I would put a bet on if you did some actual time tests that just pointing the scratch at the same setup as your documents is going to be as quick as what you have ?

    best analogy you now have a two drawer file cabinet that your head has to go up to the other partition then back to the data traveling longer distances being slower PS is very good about using disc space near your data as scratch

    not saying what you have is not faster than your previous ?
    but the way you have it optimized is not the best IMHO ?

    a single SSD for scratch is going to beat what you have easy every time all the time !

    having a outer partition where your data starts but includes that scratch so say the outer %35-%40 of the discs and using that for data and scratch I bet if you time will end up being the same or quicker sometimes and will use the space better ?
    writing huge files your heads are now going to have to be trying to do scratch and write files which will be way slower

    the only time it will/might be quicker maybe is in a few instances with certain filters or things as nothing else is going on no writes etc.. but then the time saved might be lost back ?

    again I would test as everyone has dif workflows etc. if it works cool but again I might think from my own experience you are kinda going back and forth and loosing consistency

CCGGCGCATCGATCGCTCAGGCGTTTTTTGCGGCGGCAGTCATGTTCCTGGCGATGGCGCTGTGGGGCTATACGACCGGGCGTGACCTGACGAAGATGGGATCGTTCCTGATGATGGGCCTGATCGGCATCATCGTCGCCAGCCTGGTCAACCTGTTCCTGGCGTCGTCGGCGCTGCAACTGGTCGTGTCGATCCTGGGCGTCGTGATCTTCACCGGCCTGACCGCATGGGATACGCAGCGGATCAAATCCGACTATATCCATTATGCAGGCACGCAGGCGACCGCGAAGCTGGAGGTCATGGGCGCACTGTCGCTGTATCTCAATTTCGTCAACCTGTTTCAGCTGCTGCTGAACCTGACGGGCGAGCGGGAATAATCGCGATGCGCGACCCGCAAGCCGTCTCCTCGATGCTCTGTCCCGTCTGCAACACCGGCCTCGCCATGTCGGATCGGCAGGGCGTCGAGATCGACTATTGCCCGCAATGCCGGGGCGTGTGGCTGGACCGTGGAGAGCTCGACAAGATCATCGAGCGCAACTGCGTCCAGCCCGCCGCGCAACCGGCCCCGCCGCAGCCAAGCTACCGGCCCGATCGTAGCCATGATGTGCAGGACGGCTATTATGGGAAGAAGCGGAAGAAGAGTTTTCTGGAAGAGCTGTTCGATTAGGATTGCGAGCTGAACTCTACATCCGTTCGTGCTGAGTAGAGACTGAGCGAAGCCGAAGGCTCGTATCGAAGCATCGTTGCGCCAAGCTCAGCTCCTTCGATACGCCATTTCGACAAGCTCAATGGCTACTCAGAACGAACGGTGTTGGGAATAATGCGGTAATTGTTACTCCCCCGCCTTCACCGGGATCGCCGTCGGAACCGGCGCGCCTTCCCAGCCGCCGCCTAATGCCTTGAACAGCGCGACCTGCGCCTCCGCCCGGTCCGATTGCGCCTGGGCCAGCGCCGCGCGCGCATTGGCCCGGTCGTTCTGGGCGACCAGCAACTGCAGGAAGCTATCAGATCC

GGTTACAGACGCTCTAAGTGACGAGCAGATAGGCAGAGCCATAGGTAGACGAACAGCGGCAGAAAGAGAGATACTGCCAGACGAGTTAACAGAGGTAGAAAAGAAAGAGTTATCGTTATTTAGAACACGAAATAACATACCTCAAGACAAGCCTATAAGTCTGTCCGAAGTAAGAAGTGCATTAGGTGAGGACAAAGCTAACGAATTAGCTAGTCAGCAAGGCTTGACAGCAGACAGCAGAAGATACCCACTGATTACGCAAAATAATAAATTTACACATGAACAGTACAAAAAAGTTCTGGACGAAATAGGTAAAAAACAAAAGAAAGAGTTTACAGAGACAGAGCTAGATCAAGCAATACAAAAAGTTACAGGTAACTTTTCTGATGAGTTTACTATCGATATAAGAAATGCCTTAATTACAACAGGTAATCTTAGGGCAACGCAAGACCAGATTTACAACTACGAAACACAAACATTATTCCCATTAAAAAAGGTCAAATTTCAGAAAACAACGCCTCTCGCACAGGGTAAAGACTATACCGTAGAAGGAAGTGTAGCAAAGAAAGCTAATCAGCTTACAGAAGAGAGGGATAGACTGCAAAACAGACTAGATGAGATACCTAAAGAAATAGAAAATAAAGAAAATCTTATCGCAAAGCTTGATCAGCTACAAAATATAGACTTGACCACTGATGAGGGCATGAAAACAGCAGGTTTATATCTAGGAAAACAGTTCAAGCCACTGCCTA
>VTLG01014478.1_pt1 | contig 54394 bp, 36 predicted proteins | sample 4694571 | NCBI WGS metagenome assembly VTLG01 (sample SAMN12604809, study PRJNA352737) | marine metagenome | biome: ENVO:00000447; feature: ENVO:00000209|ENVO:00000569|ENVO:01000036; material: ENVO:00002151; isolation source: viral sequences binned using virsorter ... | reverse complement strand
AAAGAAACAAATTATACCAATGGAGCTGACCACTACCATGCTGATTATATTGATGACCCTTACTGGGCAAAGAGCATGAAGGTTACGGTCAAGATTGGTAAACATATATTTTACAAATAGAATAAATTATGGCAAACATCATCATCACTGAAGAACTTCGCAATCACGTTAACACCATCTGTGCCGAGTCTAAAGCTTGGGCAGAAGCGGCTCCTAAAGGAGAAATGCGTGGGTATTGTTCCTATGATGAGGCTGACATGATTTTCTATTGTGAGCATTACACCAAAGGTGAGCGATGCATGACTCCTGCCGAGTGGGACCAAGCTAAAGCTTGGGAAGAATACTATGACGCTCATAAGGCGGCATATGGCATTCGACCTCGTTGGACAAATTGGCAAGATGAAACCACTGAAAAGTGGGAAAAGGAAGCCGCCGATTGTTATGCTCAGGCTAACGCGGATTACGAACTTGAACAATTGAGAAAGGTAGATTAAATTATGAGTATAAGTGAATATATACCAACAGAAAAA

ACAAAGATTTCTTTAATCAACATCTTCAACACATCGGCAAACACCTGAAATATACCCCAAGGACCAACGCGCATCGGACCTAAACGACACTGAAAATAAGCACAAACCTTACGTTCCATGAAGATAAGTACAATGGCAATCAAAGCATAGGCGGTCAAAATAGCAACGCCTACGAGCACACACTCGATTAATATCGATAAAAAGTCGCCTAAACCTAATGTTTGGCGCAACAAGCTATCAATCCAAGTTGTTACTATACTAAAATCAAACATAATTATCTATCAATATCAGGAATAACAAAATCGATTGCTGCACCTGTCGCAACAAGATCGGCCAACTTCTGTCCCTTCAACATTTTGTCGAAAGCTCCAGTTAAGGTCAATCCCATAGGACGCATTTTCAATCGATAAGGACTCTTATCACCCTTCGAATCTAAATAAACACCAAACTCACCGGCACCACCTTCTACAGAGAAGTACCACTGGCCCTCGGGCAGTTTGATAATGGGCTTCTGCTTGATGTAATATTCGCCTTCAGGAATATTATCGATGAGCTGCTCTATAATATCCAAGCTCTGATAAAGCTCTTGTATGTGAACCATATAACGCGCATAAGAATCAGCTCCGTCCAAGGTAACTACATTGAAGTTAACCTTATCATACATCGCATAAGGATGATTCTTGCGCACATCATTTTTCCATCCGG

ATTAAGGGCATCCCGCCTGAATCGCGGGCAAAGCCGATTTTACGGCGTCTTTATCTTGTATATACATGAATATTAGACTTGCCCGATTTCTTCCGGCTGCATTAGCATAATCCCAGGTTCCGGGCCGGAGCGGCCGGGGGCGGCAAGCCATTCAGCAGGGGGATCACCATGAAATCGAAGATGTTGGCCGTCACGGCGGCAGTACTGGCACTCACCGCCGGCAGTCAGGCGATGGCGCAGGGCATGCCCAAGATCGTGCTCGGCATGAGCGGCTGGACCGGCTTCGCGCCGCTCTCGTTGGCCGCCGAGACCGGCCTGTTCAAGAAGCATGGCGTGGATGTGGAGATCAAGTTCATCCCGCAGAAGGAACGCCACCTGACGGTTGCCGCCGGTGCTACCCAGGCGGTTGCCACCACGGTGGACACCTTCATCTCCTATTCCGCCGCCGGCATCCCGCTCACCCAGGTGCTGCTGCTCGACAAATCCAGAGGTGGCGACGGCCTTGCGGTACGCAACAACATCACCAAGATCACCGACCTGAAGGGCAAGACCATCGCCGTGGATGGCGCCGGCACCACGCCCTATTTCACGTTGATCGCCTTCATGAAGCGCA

if you work with larger files I would say change for sure

    if working with smaller files ? you might be fine keeping the setup you have as the write loss will be minor and since the speed will balance out most likely you are going to be OK with what you have

    but again test heavily the complete open close workflow as its always the best idea to never have discs trying to access two partitions at the same time in any workflow :)

    just some thoughts :)

  11. stephenwales macrumors newbie

    Oct 19, 2010
    Thanks for that I'll try a change of Scratch location to test

    I was under the impression from Adobe however that once photoshop had read a file from disk it did not refer back to that file until you saved it, that all work took place in ram and on the scratch disk. This is again why I made the scratch disk the outer fastest rim of my disks.

    Wouldn't be the first time Adobes own advice was wrong! Any thoughts?

  12. Honumaui macrumors 6502a

    Apr 18, 2008
    why I say test :) hehehehe and tried to say it in a way where I am not saying I AM CORRECT !@ I hate that kinda attitude :) and try to say it with more test yourself this is what I have found with my tests and why :)